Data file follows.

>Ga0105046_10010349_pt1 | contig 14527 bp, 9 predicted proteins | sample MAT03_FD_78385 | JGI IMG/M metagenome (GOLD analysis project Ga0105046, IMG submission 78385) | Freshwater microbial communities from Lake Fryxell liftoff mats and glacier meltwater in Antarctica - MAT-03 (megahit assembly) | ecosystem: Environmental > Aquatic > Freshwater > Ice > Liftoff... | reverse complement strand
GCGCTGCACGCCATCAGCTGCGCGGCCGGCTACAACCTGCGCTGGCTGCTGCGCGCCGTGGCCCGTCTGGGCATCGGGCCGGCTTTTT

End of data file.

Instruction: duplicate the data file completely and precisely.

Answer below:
>Ga0105046_10010349_pt1 | contig 14527 bp, 9 predicted proteins | sample MAT03_FD_78385 | JGI IMG/M metagenome (GOLD analysis project Ga0105046, IMG submission 78385) | Freshwater microbial communities from Lake Fryxell liftoff mats and glacier meltwater in Antarctica - MAT-03 (megahit assembly) | ecosystem: Environmental > Aquatic > Freshwater > Ice > Liftoff... | reverse complement strand
GCGCTGCACGCCATCAGCTGCGCGGCCGGCTACAACCTGCGCTGGCTGCTGCGCGCCGTGGCCCGTCTGGGCATCGGGCCGGCTTTTT